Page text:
Plymouth Township, Montgomery County, Pennsylvania
|First Class Township with home rule|
Plymouth Friends Meetinghouse, built 1708
|Elevation||249 ft (75.9 m)|
|Area||8.5 sq mi (22 km2)|
|- land||8.4 sq mi (22 km2)|
|- water||0.1 sq mi (0 km2), 1.18%|
|Density||1,907.3 / sq mi (736.4 / km2)|
|- summer (DST)||EDT (UTC-4)|
|Area code||610 / 484|
Plymouth Township is a township with home rule status in Montgomery County, Pennsylvania, United States. Although it retains the word "Township" in its official name, it has been governed by a home rule charter since 1976 and is no longer subject to the Pennsylvania Township Code. The population was 16,525 at the 2010 census. It is serviced by the Colonial School District and is home to the Plymouth Meeting Mall. It also serves as the home of the Mid-County Interchange between the Pennsylvania Turnpike and the Blue Route.
Plymouth Meeting, a census-designated place (CDP) that straddles Plymouth and Whitemarsh Townships, was settled by English Quakers in 1686. The Cold Point Historic District was listed on the National Register of Historic Places in 1983.
According to the United States Census Bureau, the township has a total area of 8.5 square miles (22.1 km2), of which, 8.4 square miles (21.8 km2) of it is land and 0.1 square miles (0.3 km2) of it (1.41%) is water.
As of the 2010 census, Plymouth Township was 83.1% White, 7.0% Black or African American, 0.1% Native American, 7.2% Asian, and 1.7% were two or more races. 2.6% of the population were of Hispanic or Latino ancestry .
As of the census of 2000, there were 16,045 people, 6,512 households, and 4,363 families residing in the township. The population density was 1,907.3 people per square mile (736.6/km2). There were 6,703 housing units at an average density of 796.8 per square mile (307.7/km2). The racial makeup of the township was 89.26% White, 4.17% African American, 0.09% Native American, 5.22% Asian, 0.01% Pacific Islander, 0.37% from other races, and 0.89% from two or more races. Hispanic or Latino of any race were 1.25% of the population.
There were 6,512 households, out of which 25.1% had children under the age of 18 living with them, 55.0% were married couples living together, 8.6% had a female householder with no husband present, and 33.0% were non-families. 26.6% of all households were made up of individuals, and 11.2% had someone living alone who was 65 years of age or older. The average household size was 2.43 and the average family size was 2.97.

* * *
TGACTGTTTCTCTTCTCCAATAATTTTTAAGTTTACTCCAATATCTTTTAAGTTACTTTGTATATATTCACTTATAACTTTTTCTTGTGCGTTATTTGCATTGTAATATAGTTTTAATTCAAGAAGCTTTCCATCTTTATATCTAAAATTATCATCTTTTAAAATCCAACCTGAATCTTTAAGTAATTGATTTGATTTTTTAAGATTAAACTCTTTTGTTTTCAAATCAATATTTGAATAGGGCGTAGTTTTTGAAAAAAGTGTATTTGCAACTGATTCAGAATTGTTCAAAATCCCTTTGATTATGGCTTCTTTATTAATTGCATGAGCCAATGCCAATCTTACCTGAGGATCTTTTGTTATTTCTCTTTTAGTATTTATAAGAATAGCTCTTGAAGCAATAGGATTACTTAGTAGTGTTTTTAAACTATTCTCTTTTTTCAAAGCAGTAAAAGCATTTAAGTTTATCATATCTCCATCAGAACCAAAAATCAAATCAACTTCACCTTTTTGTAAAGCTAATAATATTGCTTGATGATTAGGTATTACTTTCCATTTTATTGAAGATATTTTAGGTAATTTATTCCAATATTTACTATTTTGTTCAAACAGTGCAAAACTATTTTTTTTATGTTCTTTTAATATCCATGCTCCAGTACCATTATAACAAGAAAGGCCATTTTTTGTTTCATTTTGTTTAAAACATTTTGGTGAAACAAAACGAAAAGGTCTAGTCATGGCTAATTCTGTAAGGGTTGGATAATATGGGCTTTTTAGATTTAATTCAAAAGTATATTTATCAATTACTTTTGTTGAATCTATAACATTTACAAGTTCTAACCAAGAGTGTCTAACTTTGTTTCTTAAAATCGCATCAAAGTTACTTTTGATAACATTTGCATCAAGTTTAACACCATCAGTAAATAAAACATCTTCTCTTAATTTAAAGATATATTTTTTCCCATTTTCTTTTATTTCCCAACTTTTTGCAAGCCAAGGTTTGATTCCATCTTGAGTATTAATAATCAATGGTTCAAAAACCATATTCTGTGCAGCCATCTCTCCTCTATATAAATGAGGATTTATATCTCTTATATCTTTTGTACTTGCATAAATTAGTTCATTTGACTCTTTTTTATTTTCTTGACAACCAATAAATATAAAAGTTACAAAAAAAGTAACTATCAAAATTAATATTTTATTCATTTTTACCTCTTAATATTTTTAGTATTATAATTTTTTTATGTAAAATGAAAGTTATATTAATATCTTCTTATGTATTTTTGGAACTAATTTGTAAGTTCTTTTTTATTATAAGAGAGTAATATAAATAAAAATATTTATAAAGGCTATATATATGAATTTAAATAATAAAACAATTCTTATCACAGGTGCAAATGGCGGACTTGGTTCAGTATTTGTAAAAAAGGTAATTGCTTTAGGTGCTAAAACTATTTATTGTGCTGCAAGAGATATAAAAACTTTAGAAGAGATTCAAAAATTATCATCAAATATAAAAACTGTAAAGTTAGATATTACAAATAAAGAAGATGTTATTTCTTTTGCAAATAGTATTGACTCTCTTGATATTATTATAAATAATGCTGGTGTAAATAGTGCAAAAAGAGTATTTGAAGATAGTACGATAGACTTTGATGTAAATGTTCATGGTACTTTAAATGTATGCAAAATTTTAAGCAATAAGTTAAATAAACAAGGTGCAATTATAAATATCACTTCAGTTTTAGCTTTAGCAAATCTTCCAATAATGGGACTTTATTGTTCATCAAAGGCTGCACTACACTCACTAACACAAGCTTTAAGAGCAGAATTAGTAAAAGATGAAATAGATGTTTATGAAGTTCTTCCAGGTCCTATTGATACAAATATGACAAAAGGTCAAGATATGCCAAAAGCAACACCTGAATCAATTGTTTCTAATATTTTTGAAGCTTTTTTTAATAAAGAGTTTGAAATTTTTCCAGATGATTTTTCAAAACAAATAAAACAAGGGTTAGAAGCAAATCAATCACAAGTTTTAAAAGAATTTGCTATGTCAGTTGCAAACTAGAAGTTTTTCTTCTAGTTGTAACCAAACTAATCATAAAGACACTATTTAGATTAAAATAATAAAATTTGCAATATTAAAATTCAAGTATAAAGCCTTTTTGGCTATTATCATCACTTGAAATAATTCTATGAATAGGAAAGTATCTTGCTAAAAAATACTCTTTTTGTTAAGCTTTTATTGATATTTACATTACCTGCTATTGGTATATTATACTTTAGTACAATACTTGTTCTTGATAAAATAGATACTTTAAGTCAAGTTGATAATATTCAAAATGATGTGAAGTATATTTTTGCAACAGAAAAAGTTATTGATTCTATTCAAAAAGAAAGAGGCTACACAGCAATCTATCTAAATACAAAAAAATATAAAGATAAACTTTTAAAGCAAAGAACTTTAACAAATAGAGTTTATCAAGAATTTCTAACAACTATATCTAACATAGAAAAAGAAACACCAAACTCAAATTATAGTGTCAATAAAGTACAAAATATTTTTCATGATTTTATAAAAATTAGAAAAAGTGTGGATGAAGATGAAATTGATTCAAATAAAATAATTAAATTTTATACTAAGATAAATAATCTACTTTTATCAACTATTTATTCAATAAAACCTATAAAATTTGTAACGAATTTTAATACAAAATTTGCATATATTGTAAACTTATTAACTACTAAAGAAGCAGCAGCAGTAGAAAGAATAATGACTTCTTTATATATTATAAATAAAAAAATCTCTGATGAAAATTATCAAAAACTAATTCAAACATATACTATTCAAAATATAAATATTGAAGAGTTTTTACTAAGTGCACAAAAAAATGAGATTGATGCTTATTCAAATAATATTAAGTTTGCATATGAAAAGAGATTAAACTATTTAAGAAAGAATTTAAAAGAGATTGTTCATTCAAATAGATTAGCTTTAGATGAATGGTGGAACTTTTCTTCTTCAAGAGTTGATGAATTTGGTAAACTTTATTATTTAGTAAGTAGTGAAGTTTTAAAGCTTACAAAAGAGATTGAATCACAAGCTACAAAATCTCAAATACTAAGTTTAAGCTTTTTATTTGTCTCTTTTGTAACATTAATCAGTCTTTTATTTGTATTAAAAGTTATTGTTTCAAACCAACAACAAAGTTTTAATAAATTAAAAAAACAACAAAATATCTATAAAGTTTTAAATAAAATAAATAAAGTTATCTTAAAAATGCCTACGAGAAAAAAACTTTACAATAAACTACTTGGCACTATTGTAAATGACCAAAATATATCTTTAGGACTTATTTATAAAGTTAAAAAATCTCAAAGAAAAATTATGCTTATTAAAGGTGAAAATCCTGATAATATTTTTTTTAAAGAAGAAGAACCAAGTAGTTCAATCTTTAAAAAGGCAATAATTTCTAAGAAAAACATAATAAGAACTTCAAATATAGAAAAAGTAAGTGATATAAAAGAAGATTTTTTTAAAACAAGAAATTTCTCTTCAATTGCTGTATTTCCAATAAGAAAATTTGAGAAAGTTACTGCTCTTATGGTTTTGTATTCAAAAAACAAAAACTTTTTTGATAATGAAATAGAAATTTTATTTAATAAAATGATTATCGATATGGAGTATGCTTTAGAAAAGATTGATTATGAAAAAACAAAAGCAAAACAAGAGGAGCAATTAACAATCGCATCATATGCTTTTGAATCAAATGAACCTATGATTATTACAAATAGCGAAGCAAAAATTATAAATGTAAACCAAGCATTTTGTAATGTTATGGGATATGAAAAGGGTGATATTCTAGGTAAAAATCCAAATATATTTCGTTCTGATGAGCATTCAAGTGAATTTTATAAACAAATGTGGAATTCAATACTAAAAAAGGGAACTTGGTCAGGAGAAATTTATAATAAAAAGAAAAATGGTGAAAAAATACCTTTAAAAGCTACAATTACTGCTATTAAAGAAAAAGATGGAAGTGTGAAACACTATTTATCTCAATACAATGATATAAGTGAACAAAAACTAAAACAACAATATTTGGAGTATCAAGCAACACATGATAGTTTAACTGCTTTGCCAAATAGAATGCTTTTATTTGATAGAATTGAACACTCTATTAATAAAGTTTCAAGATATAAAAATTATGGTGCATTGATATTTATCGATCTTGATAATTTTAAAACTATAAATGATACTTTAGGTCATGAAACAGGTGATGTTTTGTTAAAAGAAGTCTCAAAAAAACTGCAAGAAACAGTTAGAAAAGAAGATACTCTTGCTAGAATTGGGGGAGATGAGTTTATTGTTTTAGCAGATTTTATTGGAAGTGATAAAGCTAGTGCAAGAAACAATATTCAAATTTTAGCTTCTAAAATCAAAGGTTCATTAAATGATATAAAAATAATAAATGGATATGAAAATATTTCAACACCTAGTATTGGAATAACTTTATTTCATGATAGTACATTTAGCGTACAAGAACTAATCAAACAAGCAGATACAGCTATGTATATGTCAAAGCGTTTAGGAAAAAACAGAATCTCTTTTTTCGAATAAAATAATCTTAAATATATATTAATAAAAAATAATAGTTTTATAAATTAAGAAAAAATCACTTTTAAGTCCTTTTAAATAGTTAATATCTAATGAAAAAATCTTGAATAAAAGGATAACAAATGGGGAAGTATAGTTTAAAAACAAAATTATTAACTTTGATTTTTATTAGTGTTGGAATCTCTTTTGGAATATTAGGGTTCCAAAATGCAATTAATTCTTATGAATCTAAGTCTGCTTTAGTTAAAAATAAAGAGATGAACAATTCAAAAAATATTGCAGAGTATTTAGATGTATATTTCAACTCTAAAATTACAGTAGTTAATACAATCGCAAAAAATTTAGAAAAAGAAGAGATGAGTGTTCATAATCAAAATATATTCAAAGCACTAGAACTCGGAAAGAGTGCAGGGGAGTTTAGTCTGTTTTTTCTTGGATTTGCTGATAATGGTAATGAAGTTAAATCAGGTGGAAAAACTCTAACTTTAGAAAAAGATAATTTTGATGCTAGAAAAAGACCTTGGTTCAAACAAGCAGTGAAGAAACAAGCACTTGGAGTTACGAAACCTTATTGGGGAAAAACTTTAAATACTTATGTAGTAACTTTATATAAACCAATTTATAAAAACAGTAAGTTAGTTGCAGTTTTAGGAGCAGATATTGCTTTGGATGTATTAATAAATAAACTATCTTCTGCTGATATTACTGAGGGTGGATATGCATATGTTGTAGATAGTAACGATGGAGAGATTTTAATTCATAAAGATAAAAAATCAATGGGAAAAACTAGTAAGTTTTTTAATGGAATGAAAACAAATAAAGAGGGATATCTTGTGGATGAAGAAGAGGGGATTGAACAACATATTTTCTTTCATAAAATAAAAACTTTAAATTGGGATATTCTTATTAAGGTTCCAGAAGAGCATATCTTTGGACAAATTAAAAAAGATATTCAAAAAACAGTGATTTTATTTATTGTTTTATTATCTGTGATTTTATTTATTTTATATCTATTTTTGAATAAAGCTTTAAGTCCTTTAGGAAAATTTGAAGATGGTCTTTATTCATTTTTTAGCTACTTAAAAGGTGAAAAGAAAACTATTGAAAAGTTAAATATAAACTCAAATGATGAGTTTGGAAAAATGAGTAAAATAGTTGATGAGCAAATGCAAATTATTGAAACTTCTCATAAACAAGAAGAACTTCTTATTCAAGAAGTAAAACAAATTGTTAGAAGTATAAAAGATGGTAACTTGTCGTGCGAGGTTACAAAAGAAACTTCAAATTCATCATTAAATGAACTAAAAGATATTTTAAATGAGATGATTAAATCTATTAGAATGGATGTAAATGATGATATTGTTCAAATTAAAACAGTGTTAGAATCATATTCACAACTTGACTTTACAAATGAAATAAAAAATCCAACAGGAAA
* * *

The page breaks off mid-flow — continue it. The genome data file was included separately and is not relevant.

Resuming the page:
In the township the population was spread out, with 20.1% under the age of 18, 7.2% from 18 to 24, 29.6% from 25 to 44, 23.9% from 45 to 64, and 19.2% who were 65 years of age or older. The median age was 41 years. For every 100 females there were 94.7 males. For every 100 females age 18 and over, there were 91.2 males.
The median income for a household in the township was $54,069, and the median income for a family was $66,938. Males had a median income of $45,953 versus $35,089 for females. The per capita income for the township was $28,862. About 2.4% of families and 4.3% of the population were below the poverty line, including 3.3% of those under age 18 and 4.2% of those age 65 or over.
Government and politics
Plymouth Township is governed by a five-member Council, elected to staggered four-year terms; four Council members are elected by district and one is elected at-large. Council establishes the policies, goals and objectives for the Executive, Administrative, and Advisory functions. Council Members are limited by the Home Rule Charter to two consecutive terms plus the balance of an unexpired term.
The current Council members are:
- District 1: Dean Eisenberger (R), Chair - term expires Dec. 2017
- District 2: Christopher Manero (D) - term expires Dec. 2019
- District 3: Martin Higgins (D) - term expires Dec. 2017
- District 4: Lenore Bruno (R), Vice Chair - term expires Dec. 2019
- At-Large: Ron Trask (R) - term expires Dec. 2017
The township is part of the Seventh Congressional District (represented by Rep. Pat Meehan) and Thirteenth Congressional District (represented by Rep. Brendan Boyle). It is also in the 70th State House District (represented by Rep. Matthew Bradford) and the 148th State House District (represented by Rep. Mary Jo Daley) as well as the 17th State Senate District (represented by Sen. Daylin Leach).
|2012||42.5% 3,719||56.3% 4,932|
|2008||40.1% 3,588||59.2% 5,298|
|2004||43.1% 3,681||56.6% 4,827|
|2000||41.4% 3,070||56.5% 4,186|
|1996||37.2% 2,485||52.5% 3,509|
|1992||37.7% 2,863||45.8% 3,481|
||East Norriton Township||Whitpain Township||Whitemarsh Township|
|Norristown Municipality||Whitemarsh Township|
|Upper Merion Township||West Conshohocken Borough||Conshohocken Borough|
- Pennsylvania Code Title 346, Sec. 23.1-101 et seq.
- Staff (2010-07-09). "National Register Information System". National Register of Historic Places. National Park Service.
- "American FactFinder". United States Census Bureau. Retrieved 2008-01-31.
- Plymouth Township http://www.plymouthtownship.org/council.cfm